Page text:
Within companies, Big Data also facilitates strategic decision making. It is even transforming certain professions by automating the processing of important data. This can allow employees such as management controllers to focus their efforts on tasks with high added value requiring analysis that only humans can perform.

At Saint-Gobain, a group which is always generating an infinite amount of data, one of its Big Data projects is called “Nazaré”. Through this project, we are able to collect all the Group’s data into one accessible data storage area known as a Data Lake. Each country, business or central function can – while adhering to personal data protection regulations – now use all of the company’s data This pooling of information has improved market insight, anticipated fluctuations, and better identified and mitigated risk.
 

Did you know ?

In 2020, 64 zettabytes of data were produced globally!

Big Data and the climate challenge


Beyond the new horizons offered by this technological innovation, new challenges are emerging.

Climate change is a crucial concern, and energy-hungry data storage centers are becoming problematic. However, data collection can be used to raise environmental awareness and encourage the development of more sustainable industrial practices. At Saint-Gobain, the Sekurit sites have been deploying an algorithm since 2020. The algorithm was tested for three years at the Shanghai (China) plant, which controls the glass forming process for vehicle side windows by analyzing millions of data collected on the production line. Using Big Data in this way facilitates both quality control and product availability for customers, but above all makes it possible to optimize how resources are used on production sites.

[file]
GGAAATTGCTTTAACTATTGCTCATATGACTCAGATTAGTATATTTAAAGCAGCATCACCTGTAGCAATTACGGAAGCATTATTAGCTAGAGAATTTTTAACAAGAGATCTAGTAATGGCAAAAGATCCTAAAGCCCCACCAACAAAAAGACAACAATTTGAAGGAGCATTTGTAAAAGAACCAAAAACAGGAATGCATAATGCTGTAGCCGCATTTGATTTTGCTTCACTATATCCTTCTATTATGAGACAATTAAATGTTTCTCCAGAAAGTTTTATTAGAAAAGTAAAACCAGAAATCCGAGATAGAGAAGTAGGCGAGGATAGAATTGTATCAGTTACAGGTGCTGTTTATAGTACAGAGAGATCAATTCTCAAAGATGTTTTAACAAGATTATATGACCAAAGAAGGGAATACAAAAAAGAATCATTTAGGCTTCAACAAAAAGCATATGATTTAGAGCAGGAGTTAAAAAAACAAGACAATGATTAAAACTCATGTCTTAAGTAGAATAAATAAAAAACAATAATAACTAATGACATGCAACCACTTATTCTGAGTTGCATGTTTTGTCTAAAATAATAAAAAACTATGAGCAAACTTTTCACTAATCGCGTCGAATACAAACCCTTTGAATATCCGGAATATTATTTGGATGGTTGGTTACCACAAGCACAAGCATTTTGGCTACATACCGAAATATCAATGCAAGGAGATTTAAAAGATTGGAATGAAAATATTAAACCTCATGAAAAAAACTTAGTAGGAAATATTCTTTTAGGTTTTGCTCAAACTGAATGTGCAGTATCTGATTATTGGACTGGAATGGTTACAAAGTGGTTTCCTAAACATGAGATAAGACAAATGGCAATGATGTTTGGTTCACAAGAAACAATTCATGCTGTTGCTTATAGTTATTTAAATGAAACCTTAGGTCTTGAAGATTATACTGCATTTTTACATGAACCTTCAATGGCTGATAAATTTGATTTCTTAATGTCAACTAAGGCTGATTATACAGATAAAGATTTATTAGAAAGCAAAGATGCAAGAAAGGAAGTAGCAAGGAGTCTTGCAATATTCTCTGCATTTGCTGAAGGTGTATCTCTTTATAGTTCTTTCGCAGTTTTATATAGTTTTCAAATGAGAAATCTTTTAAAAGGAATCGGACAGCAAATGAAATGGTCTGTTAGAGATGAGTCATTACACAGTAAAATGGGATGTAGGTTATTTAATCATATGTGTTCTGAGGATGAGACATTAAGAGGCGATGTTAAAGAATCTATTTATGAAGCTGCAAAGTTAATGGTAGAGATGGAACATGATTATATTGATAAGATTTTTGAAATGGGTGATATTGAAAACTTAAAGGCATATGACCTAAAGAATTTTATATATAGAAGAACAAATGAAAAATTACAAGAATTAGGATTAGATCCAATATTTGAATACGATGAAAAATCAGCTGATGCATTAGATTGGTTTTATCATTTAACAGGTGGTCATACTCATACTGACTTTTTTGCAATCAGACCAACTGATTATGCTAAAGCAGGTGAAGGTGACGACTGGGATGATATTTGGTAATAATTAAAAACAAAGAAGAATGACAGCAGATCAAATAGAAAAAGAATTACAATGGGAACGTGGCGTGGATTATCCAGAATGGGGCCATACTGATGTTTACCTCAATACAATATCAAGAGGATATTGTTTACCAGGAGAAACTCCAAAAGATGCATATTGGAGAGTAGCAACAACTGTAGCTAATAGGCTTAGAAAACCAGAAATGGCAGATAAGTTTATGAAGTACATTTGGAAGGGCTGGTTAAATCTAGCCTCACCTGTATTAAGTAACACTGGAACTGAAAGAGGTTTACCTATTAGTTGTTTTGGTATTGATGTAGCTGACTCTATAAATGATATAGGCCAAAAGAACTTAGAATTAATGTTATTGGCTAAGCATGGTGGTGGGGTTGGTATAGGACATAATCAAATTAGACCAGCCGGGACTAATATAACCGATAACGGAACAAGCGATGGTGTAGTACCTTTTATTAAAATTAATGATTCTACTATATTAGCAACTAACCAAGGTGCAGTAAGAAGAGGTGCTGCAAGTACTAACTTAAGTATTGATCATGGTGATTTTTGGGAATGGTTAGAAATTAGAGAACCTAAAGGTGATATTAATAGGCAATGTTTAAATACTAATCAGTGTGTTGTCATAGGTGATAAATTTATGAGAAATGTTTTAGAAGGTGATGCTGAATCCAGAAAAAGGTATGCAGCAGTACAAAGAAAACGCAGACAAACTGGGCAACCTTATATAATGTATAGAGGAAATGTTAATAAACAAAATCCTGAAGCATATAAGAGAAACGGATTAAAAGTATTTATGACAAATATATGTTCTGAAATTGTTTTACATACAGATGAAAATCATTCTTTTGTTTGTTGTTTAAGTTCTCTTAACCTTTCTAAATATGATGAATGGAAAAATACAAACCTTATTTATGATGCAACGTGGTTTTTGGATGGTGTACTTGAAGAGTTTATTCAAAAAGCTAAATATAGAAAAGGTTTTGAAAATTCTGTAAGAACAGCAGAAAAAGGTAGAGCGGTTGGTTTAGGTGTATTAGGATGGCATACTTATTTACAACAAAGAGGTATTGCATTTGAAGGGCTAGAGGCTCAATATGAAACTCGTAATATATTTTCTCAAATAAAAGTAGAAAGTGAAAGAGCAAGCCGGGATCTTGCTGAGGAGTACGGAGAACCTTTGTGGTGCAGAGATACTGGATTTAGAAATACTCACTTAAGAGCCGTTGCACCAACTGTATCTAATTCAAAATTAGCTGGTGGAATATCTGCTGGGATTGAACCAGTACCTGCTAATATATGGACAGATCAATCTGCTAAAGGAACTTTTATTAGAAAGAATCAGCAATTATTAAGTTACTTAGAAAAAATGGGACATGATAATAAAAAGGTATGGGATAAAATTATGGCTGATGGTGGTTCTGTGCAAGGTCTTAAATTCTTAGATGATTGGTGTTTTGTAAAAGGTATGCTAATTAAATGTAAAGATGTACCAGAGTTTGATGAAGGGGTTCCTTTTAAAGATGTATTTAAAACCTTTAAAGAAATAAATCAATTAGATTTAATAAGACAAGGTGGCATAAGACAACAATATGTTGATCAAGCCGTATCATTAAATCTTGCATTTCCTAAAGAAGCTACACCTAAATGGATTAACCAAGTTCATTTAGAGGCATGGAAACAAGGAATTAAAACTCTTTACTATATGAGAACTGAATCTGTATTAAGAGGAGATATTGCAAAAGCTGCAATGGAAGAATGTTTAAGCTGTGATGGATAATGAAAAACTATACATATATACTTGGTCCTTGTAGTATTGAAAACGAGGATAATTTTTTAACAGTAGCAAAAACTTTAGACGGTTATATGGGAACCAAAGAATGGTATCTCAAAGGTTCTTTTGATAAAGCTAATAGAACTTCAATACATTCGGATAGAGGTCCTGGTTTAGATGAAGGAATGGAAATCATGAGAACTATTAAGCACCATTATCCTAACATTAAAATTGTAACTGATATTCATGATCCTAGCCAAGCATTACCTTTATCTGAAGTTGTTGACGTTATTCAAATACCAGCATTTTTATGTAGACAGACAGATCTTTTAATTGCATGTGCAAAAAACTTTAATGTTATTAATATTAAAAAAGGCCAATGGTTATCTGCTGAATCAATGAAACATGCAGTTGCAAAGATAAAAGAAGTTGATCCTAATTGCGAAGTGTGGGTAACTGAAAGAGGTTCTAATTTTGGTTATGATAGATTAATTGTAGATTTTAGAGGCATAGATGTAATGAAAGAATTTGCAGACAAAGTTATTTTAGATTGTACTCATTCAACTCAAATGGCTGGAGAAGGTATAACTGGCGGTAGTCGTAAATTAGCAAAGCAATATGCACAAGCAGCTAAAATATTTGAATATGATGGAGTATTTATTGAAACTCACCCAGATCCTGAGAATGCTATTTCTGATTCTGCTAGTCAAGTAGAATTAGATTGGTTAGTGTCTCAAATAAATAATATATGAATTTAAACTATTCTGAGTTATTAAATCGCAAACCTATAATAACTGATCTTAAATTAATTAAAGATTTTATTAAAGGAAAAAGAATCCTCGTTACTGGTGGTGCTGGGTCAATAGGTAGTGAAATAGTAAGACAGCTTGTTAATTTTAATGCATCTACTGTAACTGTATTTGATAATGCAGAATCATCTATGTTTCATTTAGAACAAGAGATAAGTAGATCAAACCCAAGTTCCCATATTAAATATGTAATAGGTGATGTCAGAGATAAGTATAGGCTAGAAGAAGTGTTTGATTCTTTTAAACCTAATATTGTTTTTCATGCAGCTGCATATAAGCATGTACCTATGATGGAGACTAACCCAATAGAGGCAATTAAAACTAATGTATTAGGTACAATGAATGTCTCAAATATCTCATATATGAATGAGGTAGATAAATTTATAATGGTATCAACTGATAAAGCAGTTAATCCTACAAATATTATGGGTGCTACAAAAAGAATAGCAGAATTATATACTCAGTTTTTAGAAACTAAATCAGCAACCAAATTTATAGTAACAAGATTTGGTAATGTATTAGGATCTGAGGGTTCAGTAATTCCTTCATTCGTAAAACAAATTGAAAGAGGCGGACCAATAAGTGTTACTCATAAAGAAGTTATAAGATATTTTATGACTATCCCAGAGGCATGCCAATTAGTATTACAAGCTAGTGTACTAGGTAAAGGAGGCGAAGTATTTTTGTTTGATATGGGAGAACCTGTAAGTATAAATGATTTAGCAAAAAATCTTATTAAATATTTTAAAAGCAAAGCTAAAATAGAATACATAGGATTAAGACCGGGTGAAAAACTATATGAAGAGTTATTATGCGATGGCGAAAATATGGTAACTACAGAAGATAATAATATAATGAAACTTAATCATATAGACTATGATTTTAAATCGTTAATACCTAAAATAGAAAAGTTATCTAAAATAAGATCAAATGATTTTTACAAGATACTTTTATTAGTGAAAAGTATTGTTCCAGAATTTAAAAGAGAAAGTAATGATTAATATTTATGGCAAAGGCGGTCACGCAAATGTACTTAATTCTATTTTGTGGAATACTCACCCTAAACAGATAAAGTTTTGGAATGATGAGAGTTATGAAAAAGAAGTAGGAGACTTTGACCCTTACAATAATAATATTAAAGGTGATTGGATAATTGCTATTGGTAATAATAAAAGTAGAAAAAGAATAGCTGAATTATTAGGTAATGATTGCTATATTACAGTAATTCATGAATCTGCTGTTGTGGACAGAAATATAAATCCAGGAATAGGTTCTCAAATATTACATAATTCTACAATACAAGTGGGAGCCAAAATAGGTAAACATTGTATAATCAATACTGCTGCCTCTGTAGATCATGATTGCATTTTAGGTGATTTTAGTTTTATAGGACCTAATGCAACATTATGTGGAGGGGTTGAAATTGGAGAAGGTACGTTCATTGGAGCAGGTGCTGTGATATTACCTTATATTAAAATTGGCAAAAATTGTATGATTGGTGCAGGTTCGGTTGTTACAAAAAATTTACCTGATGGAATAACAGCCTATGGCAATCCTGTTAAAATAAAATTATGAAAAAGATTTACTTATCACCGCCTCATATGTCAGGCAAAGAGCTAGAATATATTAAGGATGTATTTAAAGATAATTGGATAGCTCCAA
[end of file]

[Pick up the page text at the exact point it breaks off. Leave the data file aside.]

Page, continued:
Finally, at Group level, data governance to assess the CO2 impact of home construction materials (with the aim of becoming carbon neutral by 2050) is another example of how data is used to benefit the energy transition.

Spreading the data culture

In addition, while the use of data is shaking up the way companies operate and raising ethical questions, data governance services are emerging, along with new professions based on those needs (Chief Data Officer, Data Scientist, etc.). Their aim is to ensure quality control and data security within an organization.

And to support this digital revolution within the Group, Saint-Gobain created the Data and Analytics (DnA) Academy in 2019. On the agenda: hands-on training sessions for all employees to improve how they understand data through experimentation and help them use data as a performance lever more effectively. DnA Academy is so successful that it is now being rolled out throughout the Group.

Honing our understanding of customer behavior, creating new services, improving industrial processes, developing new professions and tackling the underlying ethical issues: Big Data presents a world of new opportunities for a company that knows how to channel and use it. There is much potential for innovation and there are plenty of challenges to be met if we are to accelerate the transition to a more sustainable economy.

 

Photos credits: metamorworks/Shutterstock // Alexander Supertramp / Shutterstock